The Early Heidegger and Medieval Philosophy
phenomenology for the godforsaken
Publication Year: 2011
Published by: The Catholic University of America Press
Title Page, Copyright Page
After Nietzsche, after the Holocaust, after modernity, can philosophy still ask about God? In the following work, I dare to suggest that not only can philosophy presume to ask about God, it must ask about God. Philosophy must lift the censure placed upon it by the main currents of twentieth-century thought. ...
1. Heidegger and the Medieval Theological Paradigm
Like a great oak tree that has colonized a grove by driving roots deep into subterranean springs not reached by lesser trees, Heidegger’s Sein und Zeit has dominated the twentieth century by feeding off traditions that lesser philosophical works cannot access. Not only a forgotten Aristotle, but also Martin Luther...
2. Heidegger’s Religious-Philosophical Itinerarium
Heidegger began his career at Freiburg University in 1915 as an interpreter of the Catholic Middle Ages and as, to all appearances, a devout Roman Catholic: former seminarian and son of the sexton in Meßkirch. As his views on facticity and historicity developed, he became increasingly critical of “the system of Catholicism.” ...
3. The Phenomenology of the Early Heidegger
The early Heidegger’s circuitous path, from the Habilitationsschrift to Sein und Zeit ultimately moves in a single direction. The question that drives the Daseinanalytic of Sein und Zeit—the question of the being of time—first surfaces in Heidegger’s 1915 Scotus research. It reappears in the 1917-19 mysticism research, the remarks on Luther, the 1920-21 religion...
4. Duns Scotus
The influence of Scotus on Heidegger, while long a subject of general speculation, has not yet received a careful study. Heidegger’s debt to Scotus manifests itself on the opening page of Sein und Zeit. Heidegger asks about the meaning of being, that is, to what essence (logos) does the word “being” refer (SZ 2/1). He assumes a single meaning of being, a univocatio entis...
“The most extreme sharpness and depth of thought belong to genuine and great mysticism,” Heidegger wrote in 1955.1The insight came to him far earlier. Joseph Sauer’s course in the history of medieval mysticism, which Heidegger took in 1910–11, was the beginning of a lifelong interest in Meister Eckhart.2 In the Habilitationsschrift, Heidegger spoke...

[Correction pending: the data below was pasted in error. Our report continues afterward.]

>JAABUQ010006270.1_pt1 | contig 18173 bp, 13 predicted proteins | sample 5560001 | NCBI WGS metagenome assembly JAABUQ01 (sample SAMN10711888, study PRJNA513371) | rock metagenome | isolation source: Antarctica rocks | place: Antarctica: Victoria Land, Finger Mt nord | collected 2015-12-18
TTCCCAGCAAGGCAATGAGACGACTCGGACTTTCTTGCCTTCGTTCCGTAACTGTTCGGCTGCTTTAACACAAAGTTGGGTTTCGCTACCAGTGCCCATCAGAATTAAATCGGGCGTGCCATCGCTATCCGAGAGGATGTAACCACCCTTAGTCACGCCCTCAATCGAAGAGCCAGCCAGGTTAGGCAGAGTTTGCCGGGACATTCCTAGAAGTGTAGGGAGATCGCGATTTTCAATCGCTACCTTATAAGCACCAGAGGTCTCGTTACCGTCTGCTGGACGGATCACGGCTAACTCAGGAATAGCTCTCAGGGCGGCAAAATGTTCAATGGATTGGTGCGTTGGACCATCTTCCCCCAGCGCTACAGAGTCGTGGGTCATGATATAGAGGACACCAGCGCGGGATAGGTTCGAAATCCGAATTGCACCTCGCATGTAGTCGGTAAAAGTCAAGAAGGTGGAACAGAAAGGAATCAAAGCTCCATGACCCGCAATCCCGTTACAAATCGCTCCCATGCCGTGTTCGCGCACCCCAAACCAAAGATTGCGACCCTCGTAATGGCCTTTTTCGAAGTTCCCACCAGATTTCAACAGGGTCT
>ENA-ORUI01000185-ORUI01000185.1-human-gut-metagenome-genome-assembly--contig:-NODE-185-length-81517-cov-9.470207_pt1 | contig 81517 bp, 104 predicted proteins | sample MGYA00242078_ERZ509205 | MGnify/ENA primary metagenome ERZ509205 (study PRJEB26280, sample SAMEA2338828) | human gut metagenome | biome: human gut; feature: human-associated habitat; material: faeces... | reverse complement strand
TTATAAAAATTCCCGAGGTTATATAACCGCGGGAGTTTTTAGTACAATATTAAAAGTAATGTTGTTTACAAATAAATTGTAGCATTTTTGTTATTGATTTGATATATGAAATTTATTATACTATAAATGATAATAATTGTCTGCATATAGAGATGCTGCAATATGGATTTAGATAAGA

The year 1917 was a turning point for Heidegger. Prior to 1917, he never openly questioned the Roman Catholic/Scholastic appropriation of philosophical methods into theology. After 1917, Heidegger began to regard Scholasticism as the site of the hegemony of theoretical speculative-aesthetic concepts in Christianity and the consequent...
7. Primal Christianity
In the light of the early Freiburg lectures, it is hard to deny Rudolf Bultmann’s claim that a direct relationship exists between the Daseinanalytic and early Christianity.1 Heidegger and Bultmann, a specialist on the New Testament at Marburg University, worked closely together during Heidegger’s Marburg years. Heidegger participated in Bultmann’s...
8. The Effort to Overcome Scholasticism
Heidegger’s later critique of onto-theology is rooted in his earliest efforts to de-Christianize metaphysics. It is no longer disputable that he was directly inspired by Luther’s de-Hellenization of Christianity. Luther attempted to purify Christian theology of Greek metaphysics by dismantling the Aristotelian-Scholastic superstructure that had grown up...
9. Being-Before-God in the Middle Ages
Scholasticism did not leave the Jewish-Christian sense of history as it found it nor did it annul it. It sublated the early Christian understanding of time, fusing it with Hellenistic theoretical structures into a distinctively new way of being Christian. Greco-Roman “circular thinking” (the emphasis on the eternity of form) and Jewish-Christian historical...
Page Count: 288
Publication Year: 2011
OCLC Number: 646786291
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